So tomorrow, while you are thanking God for His goodness toward us and eating that second piece of pie, you might want to think about taking a walk after lunch. 
God bless you and yours as you serve Him. 

1. The Power of a Daily Bout of Exercise, Gretchen Reynolds, New York Times, November 27, 2

I have been practicing medicine for 38 years and that has allowed me to see amazing changes in the way we deliver health care. Some of them have been revolutionary in the way they save lives. Heart, lung, liver, kidney
transplants come to mind along with bone marrow transplants and innovative cures for cancer. Other changes have been more of a double edged sword. Of those my favorite has been the internet.

I would not want the reader to think for a moment that I want to return to some golden age of pre internet existence. There is not a day that goes by that I do not use internet based reference material as I look for the best answers and treatment for the patients I see. When I research to write blogs or books, the place I go first is...the internet. In my college days, all writing began in the library in front of a card catalog looking in rows of drawers with small cards that directed me to books, and articles and their bibliographies. It was a time consuming labor intensive pain in the process and I do not miss it for a minute. When I have to do research, I love the internet.

It does require something of us that is forgotten at our own peril. Not everything that is posted in the internet will be true or accurate. And very little of it is posted without some kind of purpose behind it. This seems so obvious that no one should have to say it. The recent State Farm commercial with the young woman who meets her French Model
date on the internet stands as the comedic warning. As she stands there with a fellow who looks more like the Neanderthal man with anything but a French accent she says, "You know they can't put anything that isn't true on the internet!" Well, "they" can and they do.

In medicine the most recent and discouraging example involves a website that I have referred patients to for
general information about medical problems. WebMD seemed to be a place where reasonably reliable information could be found by the public free from bias. Well, this past week it was revealed that in the campaign to bring the
Obamacare/ Affordable Care Act to life, WebMD received a contract for 4.8 million dollars to “teach doctors about Obamacare.”[i] What appeared to be an unbiased journalistic opinion turned out to be little more than an advertisement for a government program that was paid for with our tax dollars.

It really doesn't matter which side of the Unaffordable Care Act question you find yourself on, it should outrage us when tax dollars are used this way. When I was a youngster I read our local paper from front to back and I remember full page advertisements that looked like news articles back then. But, at the top and bottom there was always a small but very visible statement in parenthesis that said (this is an advertisement). Because of the disclaimer, I knew I was not reading an unbiased account written by a journalist who intended for me to know who, what, where, when, and why something happened.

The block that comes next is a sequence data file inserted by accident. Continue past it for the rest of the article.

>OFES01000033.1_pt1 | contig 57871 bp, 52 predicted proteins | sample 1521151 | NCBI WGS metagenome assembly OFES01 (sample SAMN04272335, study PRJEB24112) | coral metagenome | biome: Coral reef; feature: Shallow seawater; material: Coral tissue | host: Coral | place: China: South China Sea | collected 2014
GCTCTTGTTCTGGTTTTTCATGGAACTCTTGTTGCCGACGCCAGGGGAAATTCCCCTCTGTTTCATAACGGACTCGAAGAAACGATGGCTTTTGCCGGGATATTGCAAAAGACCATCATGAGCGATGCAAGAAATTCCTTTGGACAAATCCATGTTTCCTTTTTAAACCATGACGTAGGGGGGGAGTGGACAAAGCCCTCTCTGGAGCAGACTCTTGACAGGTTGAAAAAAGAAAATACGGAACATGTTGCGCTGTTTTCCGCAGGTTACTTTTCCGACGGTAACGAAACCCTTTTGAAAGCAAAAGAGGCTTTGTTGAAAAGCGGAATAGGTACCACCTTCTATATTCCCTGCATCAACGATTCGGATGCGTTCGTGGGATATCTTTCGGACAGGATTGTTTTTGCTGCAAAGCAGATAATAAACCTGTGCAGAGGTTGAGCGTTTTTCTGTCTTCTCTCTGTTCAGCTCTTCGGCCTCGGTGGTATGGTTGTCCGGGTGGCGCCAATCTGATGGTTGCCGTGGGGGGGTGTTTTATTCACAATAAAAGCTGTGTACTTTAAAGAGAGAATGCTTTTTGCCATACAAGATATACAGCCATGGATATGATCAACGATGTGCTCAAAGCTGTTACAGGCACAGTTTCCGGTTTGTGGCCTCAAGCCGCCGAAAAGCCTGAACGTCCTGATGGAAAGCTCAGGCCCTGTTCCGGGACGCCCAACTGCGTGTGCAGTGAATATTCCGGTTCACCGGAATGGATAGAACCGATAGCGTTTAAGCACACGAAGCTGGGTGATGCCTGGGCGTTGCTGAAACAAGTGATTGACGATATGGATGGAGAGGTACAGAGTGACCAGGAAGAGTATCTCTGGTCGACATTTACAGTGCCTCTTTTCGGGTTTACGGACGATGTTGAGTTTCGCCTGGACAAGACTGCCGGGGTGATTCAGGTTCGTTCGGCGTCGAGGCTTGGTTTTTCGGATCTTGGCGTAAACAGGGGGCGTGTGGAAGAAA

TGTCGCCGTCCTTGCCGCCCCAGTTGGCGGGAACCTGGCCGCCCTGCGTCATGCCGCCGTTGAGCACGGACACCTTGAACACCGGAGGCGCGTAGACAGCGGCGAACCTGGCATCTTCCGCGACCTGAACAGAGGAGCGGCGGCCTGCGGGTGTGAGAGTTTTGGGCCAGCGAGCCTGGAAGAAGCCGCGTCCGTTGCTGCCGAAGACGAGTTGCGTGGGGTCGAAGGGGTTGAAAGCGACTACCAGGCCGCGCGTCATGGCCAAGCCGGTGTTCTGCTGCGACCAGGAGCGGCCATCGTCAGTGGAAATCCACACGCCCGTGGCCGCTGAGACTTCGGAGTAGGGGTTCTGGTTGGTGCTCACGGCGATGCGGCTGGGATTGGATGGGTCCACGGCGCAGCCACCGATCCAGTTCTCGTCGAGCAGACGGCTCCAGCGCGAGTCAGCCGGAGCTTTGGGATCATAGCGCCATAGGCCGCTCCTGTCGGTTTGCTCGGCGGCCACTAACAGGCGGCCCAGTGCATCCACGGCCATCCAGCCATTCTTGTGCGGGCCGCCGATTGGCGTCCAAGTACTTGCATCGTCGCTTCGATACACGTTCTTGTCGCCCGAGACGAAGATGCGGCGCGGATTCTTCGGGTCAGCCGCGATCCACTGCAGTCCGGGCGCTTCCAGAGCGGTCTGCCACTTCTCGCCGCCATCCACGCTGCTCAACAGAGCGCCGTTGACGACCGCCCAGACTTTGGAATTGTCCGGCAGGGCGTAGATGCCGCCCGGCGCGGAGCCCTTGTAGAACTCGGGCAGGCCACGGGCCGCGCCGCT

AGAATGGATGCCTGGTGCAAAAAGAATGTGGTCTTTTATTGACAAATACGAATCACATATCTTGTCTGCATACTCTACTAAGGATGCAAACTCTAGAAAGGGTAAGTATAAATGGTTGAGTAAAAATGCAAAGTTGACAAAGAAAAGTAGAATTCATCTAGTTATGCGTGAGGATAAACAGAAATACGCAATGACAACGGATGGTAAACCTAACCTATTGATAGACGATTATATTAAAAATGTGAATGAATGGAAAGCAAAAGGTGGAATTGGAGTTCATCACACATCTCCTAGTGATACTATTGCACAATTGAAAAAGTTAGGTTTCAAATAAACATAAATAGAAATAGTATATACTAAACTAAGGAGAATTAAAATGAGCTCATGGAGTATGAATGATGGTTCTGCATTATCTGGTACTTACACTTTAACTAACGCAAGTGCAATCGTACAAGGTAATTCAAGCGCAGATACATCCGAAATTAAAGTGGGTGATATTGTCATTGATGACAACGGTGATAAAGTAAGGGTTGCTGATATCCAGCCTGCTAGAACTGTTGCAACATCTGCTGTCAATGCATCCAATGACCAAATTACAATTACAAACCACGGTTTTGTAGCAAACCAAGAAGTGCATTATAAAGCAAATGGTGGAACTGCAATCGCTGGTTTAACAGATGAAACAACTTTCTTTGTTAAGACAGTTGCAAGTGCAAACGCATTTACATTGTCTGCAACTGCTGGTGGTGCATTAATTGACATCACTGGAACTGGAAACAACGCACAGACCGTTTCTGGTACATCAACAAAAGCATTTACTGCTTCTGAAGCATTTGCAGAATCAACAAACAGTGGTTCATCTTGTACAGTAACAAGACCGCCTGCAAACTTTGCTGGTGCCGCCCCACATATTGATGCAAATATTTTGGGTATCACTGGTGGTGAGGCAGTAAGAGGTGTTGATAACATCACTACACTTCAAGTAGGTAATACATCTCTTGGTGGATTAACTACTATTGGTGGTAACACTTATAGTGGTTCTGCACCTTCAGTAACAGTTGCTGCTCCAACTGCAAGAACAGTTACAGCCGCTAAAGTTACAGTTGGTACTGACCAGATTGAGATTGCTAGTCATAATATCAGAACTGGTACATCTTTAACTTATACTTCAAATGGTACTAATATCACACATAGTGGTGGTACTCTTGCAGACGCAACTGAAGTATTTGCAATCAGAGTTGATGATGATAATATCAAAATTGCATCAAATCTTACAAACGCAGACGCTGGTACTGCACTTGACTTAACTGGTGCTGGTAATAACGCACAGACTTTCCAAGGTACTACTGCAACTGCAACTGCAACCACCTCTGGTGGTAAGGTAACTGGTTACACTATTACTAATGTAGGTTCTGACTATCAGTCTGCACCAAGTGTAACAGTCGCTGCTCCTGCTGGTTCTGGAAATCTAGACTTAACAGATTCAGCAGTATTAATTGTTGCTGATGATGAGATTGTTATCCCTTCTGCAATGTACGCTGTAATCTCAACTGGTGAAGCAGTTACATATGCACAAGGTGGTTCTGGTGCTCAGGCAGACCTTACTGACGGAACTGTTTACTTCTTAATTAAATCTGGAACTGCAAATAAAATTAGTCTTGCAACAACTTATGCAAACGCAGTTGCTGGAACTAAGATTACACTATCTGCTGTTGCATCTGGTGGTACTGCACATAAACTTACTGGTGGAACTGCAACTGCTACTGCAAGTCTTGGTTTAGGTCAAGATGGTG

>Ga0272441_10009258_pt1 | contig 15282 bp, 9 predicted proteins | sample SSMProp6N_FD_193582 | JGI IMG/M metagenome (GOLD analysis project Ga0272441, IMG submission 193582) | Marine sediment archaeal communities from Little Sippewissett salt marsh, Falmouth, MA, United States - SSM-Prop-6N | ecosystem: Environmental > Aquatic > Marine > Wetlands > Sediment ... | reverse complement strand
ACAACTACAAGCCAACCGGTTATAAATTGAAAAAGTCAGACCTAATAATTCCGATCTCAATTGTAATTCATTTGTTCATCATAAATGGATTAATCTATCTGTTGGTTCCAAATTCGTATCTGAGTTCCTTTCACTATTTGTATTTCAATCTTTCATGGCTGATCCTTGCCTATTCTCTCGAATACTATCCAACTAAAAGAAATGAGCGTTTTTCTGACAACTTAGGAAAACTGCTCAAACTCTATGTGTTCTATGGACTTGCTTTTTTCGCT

WebMD has given away the trust I placed in them to write about medical issues free from commercial bias. In exchange they received several million more dollars than I would have ever given them. But, I won't
send patients there again without the warning.

And it is that warning that I am writing about today. Caveat Imperator or let the buyer beware! The internet is a marvelous place to do research about medicine as long as you carefully look at the source to make sure what you’re reading is not an unidentified paid advertisement. When looking at research the first question I ask is who paid for it? It's the medical equivalent of show me the money! If the website that offers to diagnose your problem also has banner ads for the drug to treat it, you might want to look someplace else.  And, if the website that tells you how great government healthcare will be is being paid millions of dollars to do it, you might want to look someplace else for the facts.

As the Old Testament writer said, "the bribe perverts justice!"


[i] “Concierge Medicine: WebMD pockets
millions from Feds to promote Obamacare,” Washington Times, Tuesday November 12,
2013, by Jim McElhatton, retrieved electronically at

A friend asked me to watch an interview with Dr Sanjay Gupta on CNN in which Gupta says that he has been wrong about marijuana. He has opposed legalization of marijuana for years and has changed his mind. Now he thinks it would be good to legalize it for medical use. 
I know the friend asked me because from a distance he heard conversation that I had with an individual who wanted to know if I thought it would be reasonable to have patients smoke pot who had a medical problem that it seemed to help. At the end of the conversation my friend came over to talk, and said that he wanted me to watch the CNN interview because he did not know who to believe. A rather smart, articulate neurosurgeon has said that medical marijuana is probably a good thing and perhaps it should be legalized. So, I watched.[i]